'Travesty of justice': Reaction to execution of Iranian wrestler
World leaders, organisations condemn execution, saying death penalty is a cruel and inhumane punishment.
Iran's execution of national wrestling champion Navid Afkari has drawn widespread condemnation, including from regional and world leaders who have reacted with alarm and are concerned the execution is part of Iran's efforts to "silence opposing voices".
Afkari was convicted of murder and executed on Saturday despite an international outcry.
His case drew attention after a social media campaign portrayed him and his brothers, who remain in prison, as victims who were targeted because they participated in protests against Iran's Shia theocracy in 2018.
Authorities accused the 27-year-old of fatally stabbing a water supply company employee in the southern city of Shiraz amid the unrest.
On Monday, Iran's foreign ministry summoned Germany's envoy to "strongly protest" against the condemning of Afkari's execution in comments on Twitter.
Earlier this month, Iran broadcast the wrestler's televised confession. The segment resembled hundreds of other suspected coerced confessions aired over the last 10 years in the country.
The case revived a demand inside the country for Iran to stop carrying out the death penalty.
The European Union said the death penalty is a cruel and inhumane punishment that it opposes in all cases.
"The European Union is opposed to the death penalty under all circumstances and cases with no exception," a spokesman for EU foreign policy chief Josep Borrell said in a statement on Monday.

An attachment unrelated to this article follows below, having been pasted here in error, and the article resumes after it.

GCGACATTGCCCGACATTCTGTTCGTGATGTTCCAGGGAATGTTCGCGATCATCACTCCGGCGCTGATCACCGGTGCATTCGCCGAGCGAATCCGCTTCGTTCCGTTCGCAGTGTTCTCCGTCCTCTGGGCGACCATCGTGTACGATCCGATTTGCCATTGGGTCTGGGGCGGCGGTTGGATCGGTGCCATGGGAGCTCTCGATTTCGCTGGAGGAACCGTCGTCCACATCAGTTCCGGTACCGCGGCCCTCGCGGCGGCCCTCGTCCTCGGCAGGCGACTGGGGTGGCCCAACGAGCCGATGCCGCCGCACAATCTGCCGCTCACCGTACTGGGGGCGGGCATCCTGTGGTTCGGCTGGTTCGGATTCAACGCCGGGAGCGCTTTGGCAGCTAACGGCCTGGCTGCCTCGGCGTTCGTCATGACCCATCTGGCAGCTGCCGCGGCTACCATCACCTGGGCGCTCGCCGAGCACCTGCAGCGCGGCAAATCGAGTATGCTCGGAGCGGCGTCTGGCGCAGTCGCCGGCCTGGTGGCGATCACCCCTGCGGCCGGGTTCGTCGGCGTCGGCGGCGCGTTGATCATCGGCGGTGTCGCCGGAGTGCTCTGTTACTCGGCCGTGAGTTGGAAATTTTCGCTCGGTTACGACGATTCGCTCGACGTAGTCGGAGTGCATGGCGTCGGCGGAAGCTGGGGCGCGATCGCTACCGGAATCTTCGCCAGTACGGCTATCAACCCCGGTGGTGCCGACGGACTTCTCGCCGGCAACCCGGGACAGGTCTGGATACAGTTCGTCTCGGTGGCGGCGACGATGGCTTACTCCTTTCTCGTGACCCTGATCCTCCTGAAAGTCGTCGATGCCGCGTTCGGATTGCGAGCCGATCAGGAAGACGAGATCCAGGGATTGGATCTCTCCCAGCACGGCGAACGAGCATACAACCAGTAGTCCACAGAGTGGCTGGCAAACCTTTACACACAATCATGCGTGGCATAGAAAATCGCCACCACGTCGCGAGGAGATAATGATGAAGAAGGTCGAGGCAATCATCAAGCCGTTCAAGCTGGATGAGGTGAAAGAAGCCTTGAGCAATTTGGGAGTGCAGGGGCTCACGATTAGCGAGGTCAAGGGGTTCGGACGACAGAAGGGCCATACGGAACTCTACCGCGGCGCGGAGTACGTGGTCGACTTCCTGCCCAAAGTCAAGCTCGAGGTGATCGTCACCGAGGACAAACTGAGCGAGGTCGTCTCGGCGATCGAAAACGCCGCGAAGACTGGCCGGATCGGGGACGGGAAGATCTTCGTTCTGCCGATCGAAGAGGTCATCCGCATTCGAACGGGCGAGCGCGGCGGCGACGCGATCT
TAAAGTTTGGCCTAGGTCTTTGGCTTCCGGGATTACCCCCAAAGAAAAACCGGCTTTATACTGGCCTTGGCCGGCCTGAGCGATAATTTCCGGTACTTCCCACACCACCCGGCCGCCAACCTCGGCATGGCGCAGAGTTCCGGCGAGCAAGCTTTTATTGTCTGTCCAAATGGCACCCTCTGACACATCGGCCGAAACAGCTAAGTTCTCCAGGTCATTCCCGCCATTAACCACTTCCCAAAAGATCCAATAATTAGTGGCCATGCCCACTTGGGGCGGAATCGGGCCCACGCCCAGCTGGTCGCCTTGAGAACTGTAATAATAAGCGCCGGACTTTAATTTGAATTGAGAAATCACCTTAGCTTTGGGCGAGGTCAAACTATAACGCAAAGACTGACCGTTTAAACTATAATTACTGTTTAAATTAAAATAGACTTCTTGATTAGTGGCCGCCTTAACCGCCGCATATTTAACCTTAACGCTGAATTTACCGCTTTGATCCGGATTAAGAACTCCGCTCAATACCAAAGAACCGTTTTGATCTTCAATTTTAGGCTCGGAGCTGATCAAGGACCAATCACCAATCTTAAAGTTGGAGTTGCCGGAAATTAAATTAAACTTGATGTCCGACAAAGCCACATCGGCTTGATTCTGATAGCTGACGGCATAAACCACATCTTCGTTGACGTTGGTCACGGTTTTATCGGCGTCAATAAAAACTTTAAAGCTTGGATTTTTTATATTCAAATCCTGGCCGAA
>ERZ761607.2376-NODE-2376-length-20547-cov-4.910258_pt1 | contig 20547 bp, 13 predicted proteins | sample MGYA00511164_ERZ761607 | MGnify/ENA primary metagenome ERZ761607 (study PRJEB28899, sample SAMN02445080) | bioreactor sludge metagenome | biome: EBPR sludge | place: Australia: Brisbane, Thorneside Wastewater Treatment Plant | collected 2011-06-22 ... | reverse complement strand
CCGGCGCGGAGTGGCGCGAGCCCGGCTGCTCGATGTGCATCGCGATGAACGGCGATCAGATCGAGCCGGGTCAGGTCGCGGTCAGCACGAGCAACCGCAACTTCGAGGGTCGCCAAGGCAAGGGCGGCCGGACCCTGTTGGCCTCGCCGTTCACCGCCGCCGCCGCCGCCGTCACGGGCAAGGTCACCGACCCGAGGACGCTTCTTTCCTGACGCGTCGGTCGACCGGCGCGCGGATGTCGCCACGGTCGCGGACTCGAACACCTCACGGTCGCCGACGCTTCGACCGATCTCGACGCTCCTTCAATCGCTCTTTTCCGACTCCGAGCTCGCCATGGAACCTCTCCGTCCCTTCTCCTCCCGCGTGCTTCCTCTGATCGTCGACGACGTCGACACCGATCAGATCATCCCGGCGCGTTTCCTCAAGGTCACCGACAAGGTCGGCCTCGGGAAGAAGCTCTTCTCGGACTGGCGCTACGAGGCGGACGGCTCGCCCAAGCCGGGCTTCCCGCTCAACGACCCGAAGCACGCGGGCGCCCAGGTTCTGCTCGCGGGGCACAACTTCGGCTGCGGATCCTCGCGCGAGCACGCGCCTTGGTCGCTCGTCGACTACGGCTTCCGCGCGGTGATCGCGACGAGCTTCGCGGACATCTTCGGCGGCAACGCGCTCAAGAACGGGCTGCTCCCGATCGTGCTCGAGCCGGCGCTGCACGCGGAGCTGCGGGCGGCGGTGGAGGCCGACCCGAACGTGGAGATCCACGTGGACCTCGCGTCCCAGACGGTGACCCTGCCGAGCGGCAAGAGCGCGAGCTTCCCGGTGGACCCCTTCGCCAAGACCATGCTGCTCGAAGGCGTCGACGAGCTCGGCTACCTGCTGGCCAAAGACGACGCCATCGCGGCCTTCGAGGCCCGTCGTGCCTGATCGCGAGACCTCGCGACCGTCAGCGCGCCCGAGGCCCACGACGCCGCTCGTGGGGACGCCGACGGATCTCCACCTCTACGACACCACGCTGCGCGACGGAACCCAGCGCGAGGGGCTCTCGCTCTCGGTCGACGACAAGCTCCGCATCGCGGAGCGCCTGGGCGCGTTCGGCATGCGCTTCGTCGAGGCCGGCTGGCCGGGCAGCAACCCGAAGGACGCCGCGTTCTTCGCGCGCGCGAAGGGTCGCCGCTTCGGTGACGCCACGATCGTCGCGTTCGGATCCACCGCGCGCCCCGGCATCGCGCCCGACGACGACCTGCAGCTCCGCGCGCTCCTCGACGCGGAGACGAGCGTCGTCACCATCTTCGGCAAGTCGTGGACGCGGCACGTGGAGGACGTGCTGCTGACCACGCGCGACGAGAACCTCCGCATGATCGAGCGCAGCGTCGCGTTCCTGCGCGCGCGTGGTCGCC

"Human rights remain a central feature of our engagement with Iran. We will continue to engage with Iranian authorities on this issue including through the local EU representation in Tehran and also on individual cases such as this recent execution."
The United States Secretary of State Mike Pompeo called the execution "an outrageous assault on human dignity, even by the despicable standards of this regime".
President Trump had pleaded for Afkari's life earlier this month, saying his "sole act was an anti-government demonstration on the streets".
The International Olympic Committee
The International Olympic Committee, in a statement shortly after Saturday's execution, said it was shocked and saddened by the execution and the committee's president, Thomas Bach, "had made direct personal appeals to the Supreme Leader and to the President of Iran this week and asked for mercy for Navid Afkari".
In Geneva, the UN human rights experts condemned the execution and raised the alarm that it was the latest "in a series of death penalty sentences handed down in the context of protests" in Iran.
"Such flagrant disregard for the right to life through summary executions is not only a matter of domestic concern," said the UN experts' statement on Monday.
"We call on the international community to react strongly to these actions by the Islamic Republic of Iran."
Amnesty International named the death sentence a "horrifying travesty of justice that needs immediate international action".